Let $A$ be an $n\times n$ symmetric substochastic matrix (i.e. all entries are non-negative and each row adds up to $1$ or less).

Call a vector $v \in \mathbb{R}^n$ an indicator if $v \neq 0$ and each coordinate of $v$ is either $0$ or $1$. Define the indicator spectral radius of $A$ by:

$$r_I(A) = \max\left\lbrace \frac{1}{|v|^2}\langle Av,v \rangle: v\text{ is an indicator}\right\rbrace$$ where $|v|$ is the standard Euclidean norm and $\langle,\rangle$ the inner product.

If $|A|$ is the operator norm of $A$ then Cauchy-Schwarz and Jensen's inequalities imply that: $$0 \le r_I(A) \le |A| \le 1$$

Looking at the standard basis one obtains that $r_I(A) = 0$ if and only if $|A| = 0$.

Also, it's not too hard to show that $r_I(A) = 1$ if and only if $|A| = 1$.

Consider the function $f_n:[0,1] \to [0,1]$ defined by: $$f_n(x) = \max\left\lbrace |A|: A\text{ is }n\times n\text{ symmetric and substochastic with }r_I(A) \le x \right\rbrace$$

And let $f(x) = \lim_{n \to +\infty}f_n(x)$.

My questions are: Is $f(x) < 1$ whenever $x < 1$? Is $f(x) \le \sqrt{x}$?

Motivation: In the course of showing his criteria for amenability of a countable group Kesten proved ("Full Banach mean values on countable groups." 1959) that $f(x) \le O(x^{\frac{1}{3}})$ when $x \to 0$ so that in particular $f(x) < 1$ for all $x$ small enough. He claims the proof actually gives $f(x) \le O(x^{\frac{1}{2}-\epsilon})$.

I've also done some numerical experiments on the indicator norm (analogous definition) which suggests the bound $\sqrt{x}$ might work.

  • 1
    $\begingroup$ The inequality $f(x)\leq \sqrt x$ does not hold exactly: one can show that $f(x)\geq \sqrt{ 2x−x^2}$ whenever $x$ is of the form $2/d$ for an integer $d$. $\endgroup$ Sep 29, 2012 at 21:27
  • $\begingroup$ How does one show that? $\endgroup$ Sep 30, 2012 at 2:35
  • $\begingroup$ @Pablo: see my partial answer below $\endgroup$ Sep 30, 2012 at 5:49
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    $\begingroup$ A remark: to prove that $f(x)<1$ for $x<1$ it is enough to prove that there exists a continuous function $g$ such that $g(t)<t$ and $r_I(A^2)\leq g(r_I(A))$ for all $A$. $\endgroup$ Oct 1, 2012 at 8:45

2 Answers 2


Here is an example that shows that the bound $f(x) \leq \sqrt x$ does not work. More precisely $f(x) \geq \sqrt{x(2-x)}$ when $x=2/d$ for an integer $d$.

For an integer $d$, denote by $A$ the Markov operator for the uniform random walk on an infinite tree with degree $d$ (each vertex has $d$ neighbours). It is well known that $|A|=\frac{2 \sqrt{d-1}}{d}$ (I think this is a result of Kesten), and that $r_I(A)=2/d$ (for any finite subset $S$ of the tree there are at least $(d-2) card(S)$ edges between $S$ and its complementary, so that is $v$ is the indicator function of $S$, $\langle Av,v\rangle\leq 2 card(S)/d$).

One might object that I am cheating since $A$ is not a finite matrix but an infinite matrix. But suitable truncations indeed imply $f(2/d)\geq \frac{2 \sqrt{d-1}}{d}$: if $F$ is a finite subset of the tree, consider $A_F=(A_{i,j})_{i,j \in F}$. Of course $r_I(A_F) \leq r_I(A) \leq 2/d$, and if $F$ is large enough $|A_F|$ is arbitrarily close to $|A|$.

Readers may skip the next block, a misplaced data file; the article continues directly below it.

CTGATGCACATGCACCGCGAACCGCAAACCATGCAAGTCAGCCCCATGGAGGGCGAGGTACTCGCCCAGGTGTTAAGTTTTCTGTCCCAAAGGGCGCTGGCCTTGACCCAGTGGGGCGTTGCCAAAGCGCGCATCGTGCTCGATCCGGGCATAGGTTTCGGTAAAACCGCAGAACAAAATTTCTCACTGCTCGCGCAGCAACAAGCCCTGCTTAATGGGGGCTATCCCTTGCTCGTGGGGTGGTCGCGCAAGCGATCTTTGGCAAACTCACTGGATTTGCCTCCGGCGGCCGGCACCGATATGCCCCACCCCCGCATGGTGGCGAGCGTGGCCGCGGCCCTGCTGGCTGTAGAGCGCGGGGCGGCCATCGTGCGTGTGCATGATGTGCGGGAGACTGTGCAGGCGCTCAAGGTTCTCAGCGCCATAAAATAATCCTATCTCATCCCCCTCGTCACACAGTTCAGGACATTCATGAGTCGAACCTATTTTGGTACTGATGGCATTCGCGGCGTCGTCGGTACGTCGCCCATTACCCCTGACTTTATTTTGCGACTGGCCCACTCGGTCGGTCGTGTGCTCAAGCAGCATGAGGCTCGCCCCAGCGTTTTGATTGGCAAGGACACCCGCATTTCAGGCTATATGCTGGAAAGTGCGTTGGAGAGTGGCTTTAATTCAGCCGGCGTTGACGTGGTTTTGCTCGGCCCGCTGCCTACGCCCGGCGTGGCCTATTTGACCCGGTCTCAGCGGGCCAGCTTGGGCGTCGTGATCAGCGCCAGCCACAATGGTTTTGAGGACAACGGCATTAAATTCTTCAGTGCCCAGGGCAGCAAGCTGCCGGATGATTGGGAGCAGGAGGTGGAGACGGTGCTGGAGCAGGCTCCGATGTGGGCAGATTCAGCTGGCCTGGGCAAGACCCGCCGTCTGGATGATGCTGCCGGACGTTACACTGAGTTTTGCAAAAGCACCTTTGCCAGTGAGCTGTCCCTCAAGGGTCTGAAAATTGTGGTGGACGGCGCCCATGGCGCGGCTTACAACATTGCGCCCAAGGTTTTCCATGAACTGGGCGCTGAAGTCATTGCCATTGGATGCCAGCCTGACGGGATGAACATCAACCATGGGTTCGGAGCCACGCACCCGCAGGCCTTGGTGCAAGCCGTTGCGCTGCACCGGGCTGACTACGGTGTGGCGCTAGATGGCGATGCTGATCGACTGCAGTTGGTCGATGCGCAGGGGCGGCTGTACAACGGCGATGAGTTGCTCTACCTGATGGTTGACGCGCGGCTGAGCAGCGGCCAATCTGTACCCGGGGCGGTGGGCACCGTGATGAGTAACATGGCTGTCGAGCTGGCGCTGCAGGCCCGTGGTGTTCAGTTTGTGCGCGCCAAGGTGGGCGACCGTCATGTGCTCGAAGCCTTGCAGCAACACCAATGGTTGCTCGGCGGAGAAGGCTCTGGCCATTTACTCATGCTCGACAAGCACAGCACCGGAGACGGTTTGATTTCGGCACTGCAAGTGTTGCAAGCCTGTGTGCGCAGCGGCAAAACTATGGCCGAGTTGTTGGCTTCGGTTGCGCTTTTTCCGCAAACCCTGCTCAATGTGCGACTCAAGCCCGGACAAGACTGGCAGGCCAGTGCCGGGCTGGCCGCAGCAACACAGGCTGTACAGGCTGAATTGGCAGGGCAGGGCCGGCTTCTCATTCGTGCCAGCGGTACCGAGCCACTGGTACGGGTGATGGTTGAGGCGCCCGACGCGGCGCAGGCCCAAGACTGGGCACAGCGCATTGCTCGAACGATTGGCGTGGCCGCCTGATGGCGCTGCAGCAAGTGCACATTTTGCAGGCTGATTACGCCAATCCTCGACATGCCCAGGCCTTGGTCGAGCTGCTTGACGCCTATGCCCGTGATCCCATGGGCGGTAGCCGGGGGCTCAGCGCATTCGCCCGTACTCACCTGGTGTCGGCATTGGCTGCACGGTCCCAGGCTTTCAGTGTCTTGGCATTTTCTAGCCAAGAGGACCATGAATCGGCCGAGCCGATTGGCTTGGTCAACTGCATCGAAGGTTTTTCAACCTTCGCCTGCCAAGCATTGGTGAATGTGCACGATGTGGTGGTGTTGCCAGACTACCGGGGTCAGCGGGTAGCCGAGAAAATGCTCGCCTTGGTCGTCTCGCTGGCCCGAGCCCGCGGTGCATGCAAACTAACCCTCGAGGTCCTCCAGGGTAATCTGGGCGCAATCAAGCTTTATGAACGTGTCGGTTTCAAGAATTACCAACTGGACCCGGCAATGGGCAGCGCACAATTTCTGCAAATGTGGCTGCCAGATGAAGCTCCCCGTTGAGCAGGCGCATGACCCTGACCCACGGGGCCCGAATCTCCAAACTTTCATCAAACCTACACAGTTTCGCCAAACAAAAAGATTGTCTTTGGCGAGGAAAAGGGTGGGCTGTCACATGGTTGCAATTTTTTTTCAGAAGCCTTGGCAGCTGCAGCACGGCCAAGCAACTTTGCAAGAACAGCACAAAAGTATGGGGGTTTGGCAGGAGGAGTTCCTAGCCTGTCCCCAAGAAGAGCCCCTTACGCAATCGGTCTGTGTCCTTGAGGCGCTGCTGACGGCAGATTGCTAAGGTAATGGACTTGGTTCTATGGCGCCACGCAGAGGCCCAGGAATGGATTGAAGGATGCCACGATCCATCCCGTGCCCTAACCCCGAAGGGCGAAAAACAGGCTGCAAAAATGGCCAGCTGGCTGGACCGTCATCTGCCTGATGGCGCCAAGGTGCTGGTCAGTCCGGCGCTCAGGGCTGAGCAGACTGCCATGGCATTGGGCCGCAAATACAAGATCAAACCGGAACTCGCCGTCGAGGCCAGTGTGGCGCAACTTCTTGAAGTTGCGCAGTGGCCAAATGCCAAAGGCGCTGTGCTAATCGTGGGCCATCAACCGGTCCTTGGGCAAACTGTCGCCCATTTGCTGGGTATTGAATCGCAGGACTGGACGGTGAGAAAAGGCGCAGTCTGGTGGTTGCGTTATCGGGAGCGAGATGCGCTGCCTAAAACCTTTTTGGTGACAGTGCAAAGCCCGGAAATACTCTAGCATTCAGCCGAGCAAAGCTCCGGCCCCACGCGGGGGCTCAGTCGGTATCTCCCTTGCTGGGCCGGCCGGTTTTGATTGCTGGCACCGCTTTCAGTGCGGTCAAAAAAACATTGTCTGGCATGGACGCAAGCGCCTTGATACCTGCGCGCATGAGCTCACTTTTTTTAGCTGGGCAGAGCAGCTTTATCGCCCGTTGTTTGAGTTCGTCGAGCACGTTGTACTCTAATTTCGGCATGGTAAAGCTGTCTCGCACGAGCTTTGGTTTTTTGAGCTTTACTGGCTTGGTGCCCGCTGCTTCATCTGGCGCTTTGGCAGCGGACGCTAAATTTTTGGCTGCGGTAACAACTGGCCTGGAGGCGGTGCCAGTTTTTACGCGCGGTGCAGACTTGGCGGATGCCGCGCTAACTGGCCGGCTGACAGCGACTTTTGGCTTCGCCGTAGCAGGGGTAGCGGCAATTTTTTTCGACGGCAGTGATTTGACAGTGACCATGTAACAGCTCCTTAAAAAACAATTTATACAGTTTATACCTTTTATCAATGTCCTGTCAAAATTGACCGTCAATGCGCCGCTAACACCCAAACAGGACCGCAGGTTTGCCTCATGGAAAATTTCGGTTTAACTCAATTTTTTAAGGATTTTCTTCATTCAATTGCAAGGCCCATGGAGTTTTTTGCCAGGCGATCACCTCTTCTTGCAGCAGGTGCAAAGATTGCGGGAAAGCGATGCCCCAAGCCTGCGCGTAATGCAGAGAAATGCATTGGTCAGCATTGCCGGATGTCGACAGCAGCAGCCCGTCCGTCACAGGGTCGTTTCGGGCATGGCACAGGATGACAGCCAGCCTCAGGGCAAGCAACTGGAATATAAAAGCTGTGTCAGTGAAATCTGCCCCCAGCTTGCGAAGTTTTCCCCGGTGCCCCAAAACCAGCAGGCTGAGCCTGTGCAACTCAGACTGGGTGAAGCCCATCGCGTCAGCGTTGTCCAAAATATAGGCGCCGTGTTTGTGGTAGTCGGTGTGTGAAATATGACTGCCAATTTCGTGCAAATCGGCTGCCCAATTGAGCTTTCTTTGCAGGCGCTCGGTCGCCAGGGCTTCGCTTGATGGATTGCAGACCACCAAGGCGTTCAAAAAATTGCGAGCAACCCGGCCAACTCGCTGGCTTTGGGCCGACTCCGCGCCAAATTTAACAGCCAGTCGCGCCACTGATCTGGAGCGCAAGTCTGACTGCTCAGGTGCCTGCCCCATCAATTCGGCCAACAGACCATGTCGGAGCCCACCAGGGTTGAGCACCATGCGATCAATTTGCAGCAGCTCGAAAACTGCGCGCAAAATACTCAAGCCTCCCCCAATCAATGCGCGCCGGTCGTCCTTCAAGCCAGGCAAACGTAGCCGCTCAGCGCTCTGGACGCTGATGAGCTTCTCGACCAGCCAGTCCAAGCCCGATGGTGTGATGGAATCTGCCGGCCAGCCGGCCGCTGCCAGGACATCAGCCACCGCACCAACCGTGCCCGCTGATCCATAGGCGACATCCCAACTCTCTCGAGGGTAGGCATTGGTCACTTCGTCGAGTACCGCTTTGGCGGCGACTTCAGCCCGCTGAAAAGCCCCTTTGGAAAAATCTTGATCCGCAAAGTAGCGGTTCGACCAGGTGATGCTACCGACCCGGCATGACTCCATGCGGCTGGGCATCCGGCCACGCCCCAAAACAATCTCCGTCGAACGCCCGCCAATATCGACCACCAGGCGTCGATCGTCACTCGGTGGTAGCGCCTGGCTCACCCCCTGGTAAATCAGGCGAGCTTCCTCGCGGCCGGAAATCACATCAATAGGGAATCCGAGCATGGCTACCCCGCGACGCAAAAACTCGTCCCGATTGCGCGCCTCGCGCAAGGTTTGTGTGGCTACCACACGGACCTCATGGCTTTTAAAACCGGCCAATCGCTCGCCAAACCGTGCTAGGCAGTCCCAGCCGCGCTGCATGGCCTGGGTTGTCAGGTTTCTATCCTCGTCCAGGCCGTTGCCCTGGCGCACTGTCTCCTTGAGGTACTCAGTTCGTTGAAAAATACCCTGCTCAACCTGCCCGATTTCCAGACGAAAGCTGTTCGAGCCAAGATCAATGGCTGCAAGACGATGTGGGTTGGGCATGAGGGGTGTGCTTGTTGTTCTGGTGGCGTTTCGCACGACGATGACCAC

• $\begingroup$ I don't understand what this matrix A is. Is it even symmetric? $\endgroup$ Oct 4, 2012 at 18:08
  • $\begingroup$ If $F$ is a finite subset of the set of vertices of an infinite tree with degree $d$, then $A_F$ is a matrix indexed by $F$, and for $i,j \in F$ the $(i,j)$-entry of $A_F$ is $1/d$ if there is an edge between $i$ and $j$, and $0$ otherwise. It is indeed symmetric and substochastic since any vertex has at most $d$ neighbours in $F$. $\endgroup$ Oct 4, 2012 at 18:46

With rank one matrices (I mean those of the form $A = \frac {1}{(\max w) \sum w_i}w \otimes w$ for some vector $w$) here is a proof that says $f(r) \leq 2 \sqrt{r}$ if we restrict to that kind of matrices.

Let us assume wlg that $1=w_1\geq w_2 \geq w_3 \geq \dots$ (we can do this by rearranging the indices and dividing by $w_1$). Then we can obtain $$\|A\| = \frac{\sum w_i^2}{\sum w_i}$$ and $$r:=r_I(A) = \max_m \frac{\left(\sum_{i\leq m} w_i \right)^2} {m \sum w_i}.$$ Let $k$ be the largest integer so that $w_i \geq \sqrt{r}$, then by definition of $r$ we have that $$ r \geq \frac{\left(\sum_{i \leq k} w_i \right)^2} {k \sum w_i}.$$ Also $$\|A\| \leq \frac{\sum_{i \leq k} w_i^2}{\sum w_i} + \frac{\sum_{i > k} w_i^2}{\sum w_i} \leq \frac{\sum_{i \leq k} w_i}{\sum w_i} + \sqrt r \frac{\sum_{i > k} w_i}{\sum w_i} \leq \frac{\sum_{i \leq k} w_i}{\sum w_i} + \sqrt r $$ And using that $v_i \leq 1$ and $\sum_{i\leq k} w_i \geq k w_k \geq k \sqrt r$, we get $$\|A\| \leq \frac{\left(\sum_{i \leq k} w_i\right)^2}{k \sqrt r \sum w_i} + \sqrt r \leq 2 \sqrt{r} $$

  • $\begingroup$ I thought a bit about a proof for general matrices as in the original question. Starting from $Av = \|A\|v$ for some $v$ such that $1=v_0 \geq v_1 \geq \dots$. I ended up in a sum of two terms similar as above but there was one that I could not estimate appropriately. $\endgroup$ Oct 4, 2012 at 0:55
  • $\begingroup$ I thought I had some elementary example that $f(r) \geq \sqrt r$ with rank one matrices, but there was some silly mistake. I'll try again tomorrow. $\endgroup$ Oct 4, 2012 at 5:52
  • $\begingroup$ Excellent! Maybe this can help solve the general case by composing the original matrix $A$ with the orthogonal projection onto the subspace generated by the vector with $Av = |A|v$. Symmetry is preserved by this composition but now the sums of rows might be a bit larger than $1$. $\endgroup$ Oct 4, 2012 at 13:24

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